While comparing various dive lights, you might have noticed that some lamps, especially video lamps, don’t have a flat, but a dome-shaped disk in front of their LEDs. This arched disk is also known as Domeport, but what are its functions?
In order to answer this question, we need to take a “quick dive” into the physics of light refraction.
According to the law of refraction, there is a correlation between the angles of incidence δ1 and the angle δ2 of the refracted ray:
n1 sin(δ1) = n2 sin (δ2)
n1 and n2 are refractive indices of the respective medium. The refraction index of air is close to 1. In the event of a transition from air to a different medium, the law of refraction can be simplified as follows:
sin (δAir) = nMedium sin (δMedium)
If we rearrange the equation to δMedium now, in order to find out what the angle of reflection is, we get the following equation:
δMedium = Arcsin ( sin (δAir) / nMedium )
Inserting the refractory index of water nMedium = nWater = 1,33 into the equation will result in the following correlation.
Things get interesting when it comes to the chart: As shown in the graph, it is impossible to exceed a certain value of the angle of refraction under water. No matter how skewed the angle is from which one illuminates the disc, a certain value can never be exceeded. This value is about 49°. Since we like to refer to full angles when it comes to dive lights, that value has to be doubled and therefore results in 98°.
One may ask himself now, why the refractory index of water is used in the equation instead of the refractory index of the material that the disk consists of. The reason for this is that although the light is broken according to those laws inside the disc, that refraction is shortened out of the equation as soon as the light ray leaves the disc in the direction of the water. Any errors resulting from that simplification are considered negligible.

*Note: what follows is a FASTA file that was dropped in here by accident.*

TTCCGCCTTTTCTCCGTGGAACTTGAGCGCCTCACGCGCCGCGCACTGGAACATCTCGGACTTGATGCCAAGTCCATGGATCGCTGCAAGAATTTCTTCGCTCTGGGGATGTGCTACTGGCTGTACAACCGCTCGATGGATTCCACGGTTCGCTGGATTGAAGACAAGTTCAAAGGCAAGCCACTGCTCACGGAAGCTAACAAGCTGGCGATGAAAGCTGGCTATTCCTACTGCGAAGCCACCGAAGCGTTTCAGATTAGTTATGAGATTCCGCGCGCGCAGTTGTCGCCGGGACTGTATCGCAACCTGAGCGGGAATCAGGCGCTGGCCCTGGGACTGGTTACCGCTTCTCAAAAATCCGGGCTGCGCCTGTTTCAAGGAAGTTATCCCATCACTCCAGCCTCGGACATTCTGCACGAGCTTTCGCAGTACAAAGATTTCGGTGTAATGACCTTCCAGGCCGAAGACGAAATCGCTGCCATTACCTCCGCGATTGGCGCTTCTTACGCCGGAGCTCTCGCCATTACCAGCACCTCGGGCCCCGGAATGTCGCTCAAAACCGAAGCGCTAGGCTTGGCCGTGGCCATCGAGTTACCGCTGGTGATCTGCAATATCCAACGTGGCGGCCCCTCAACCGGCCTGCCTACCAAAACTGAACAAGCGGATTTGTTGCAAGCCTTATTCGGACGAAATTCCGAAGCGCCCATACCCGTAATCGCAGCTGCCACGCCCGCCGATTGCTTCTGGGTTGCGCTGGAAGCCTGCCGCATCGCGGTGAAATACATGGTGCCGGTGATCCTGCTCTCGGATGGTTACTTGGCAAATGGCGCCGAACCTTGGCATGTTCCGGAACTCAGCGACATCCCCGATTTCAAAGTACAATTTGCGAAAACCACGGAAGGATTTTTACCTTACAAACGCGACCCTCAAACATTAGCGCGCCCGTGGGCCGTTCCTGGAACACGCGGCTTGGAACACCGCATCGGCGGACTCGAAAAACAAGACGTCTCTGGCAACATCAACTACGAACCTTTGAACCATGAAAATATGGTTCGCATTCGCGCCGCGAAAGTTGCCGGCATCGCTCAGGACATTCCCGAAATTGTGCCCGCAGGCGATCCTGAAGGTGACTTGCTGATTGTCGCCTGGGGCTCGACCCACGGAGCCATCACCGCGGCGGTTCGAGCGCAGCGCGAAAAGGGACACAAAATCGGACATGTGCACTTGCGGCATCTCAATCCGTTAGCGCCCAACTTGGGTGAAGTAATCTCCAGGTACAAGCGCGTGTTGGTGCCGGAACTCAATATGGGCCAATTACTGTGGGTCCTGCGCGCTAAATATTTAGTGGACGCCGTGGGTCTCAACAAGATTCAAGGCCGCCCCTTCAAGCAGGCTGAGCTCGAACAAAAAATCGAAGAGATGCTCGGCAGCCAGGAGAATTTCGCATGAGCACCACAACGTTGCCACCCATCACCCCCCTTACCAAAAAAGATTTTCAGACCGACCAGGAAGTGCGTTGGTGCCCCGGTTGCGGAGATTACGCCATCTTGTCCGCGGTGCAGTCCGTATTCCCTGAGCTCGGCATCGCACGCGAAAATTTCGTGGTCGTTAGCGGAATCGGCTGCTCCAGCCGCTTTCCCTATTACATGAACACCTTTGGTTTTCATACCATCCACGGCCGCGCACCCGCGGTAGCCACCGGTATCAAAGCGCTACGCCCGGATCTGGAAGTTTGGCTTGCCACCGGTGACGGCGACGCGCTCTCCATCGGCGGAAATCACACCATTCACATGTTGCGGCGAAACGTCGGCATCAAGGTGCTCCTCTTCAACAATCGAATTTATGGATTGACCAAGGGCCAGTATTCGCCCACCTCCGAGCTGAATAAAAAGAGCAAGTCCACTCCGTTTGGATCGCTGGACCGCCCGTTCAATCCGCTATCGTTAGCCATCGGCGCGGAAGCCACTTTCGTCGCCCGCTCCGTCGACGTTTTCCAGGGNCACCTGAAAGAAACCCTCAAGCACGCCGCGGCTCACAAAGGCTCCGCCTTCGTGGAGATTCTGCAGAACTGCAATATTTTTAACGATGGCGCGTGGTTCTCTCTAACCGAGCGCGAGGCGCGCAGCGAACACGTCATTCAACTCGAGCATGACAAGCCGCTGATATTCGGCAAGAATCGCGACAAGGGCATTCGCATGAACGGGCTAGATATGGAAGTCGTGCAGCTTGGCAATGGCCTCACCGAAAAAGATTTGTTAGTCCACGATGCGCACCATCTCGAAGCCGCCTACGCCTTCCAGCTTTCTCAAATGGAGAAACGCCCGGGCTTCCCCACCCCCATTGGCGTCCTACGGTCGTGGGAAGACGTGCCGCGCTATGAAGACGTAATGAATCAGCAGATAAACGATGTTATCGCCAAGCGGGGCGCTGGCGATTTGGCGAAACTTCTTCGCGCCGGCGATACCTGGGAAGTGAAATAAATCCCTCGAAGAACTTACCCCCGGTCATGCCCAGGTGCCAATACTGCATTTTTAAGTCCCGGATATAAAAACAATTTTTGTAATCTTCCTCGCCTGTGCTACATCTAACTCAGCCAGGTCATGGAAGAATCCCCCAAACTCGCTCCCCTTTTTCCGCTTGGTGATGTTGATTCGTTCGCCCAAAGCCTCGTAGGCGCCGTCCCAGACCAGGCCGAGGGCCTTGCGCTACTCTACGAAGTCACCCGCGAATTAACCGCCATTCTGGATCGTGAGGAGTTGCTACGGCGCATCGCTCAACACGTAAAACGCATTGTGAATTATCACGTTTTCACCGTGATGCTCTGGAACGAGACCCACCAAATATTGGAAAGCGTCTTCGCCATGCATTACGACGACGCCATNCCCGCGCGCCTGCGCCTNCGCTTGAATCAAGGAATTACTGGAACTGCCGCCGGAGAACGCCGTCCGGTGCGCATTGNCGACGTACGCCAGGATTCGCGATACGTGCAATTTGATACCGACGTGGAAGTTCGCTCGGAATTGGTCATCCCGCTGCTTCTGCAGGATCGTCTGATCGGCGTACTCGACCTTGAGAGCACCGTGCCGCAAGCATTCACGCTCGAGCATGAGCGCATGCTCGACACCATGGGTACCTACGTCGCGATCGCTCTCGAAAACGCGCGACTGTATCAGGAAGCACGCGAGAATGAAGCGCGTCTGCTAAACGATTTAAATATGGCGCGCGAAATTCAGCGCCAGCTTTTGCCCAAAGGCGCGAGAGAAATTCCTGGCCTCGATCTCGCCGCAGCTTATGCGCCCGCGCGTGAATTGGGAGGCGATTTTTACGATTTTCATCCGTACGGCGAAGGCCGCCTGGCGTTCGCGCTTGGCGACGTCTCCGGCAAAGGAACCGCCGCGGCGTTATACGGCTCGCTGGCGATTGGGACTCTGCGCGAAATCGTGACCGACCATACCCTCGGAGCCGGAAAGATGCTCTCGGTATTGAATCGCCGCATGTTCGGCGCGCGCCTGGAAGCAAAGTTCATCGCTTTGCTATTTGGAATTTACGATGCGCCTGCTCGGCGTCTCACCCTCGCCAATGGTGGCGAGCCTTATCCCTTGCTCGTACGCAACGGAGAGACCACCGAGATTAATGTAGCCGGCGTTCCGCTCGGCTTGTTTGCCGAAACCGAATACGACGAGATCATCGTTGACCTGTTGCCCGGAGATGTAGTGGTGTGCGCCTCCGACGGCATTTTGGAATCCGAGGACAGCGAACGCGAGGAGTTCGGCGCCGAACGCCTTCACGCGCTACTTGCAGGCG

Why does a videolight need a Domeport?
underwater cameras have a field of view which is broader than 98°.In order to completely illuminate such a field of view it is necessary to find a different solution. As you might have guessed, the answer to that problem is an arched disc: The so called Domeport.
I don’t film nor do I take photographs under water. Am I still in need of a Domeport?
A broad angle illumination light is useful, not only whilst filming and taking pictures. Being able to observe more of your surroundings during dives in caves or even wrecks greatly enhances the overall experience, due to an improved sense of spacial awareness.
Our SCALEO infinity has a special dome port. The unique shape allows not only for extreme broadangle photo- and video light, but also for a precise spotlight.The edge regions of the domeport are rounded down. A homogenous 120° video light with 600 lumen is generated in comination with a 60 watt LED cirle.The inner part of the dome port is flattened and allows for a precise spotlight with a 5° full angle and more than 42 000 Lux, above as well as below water.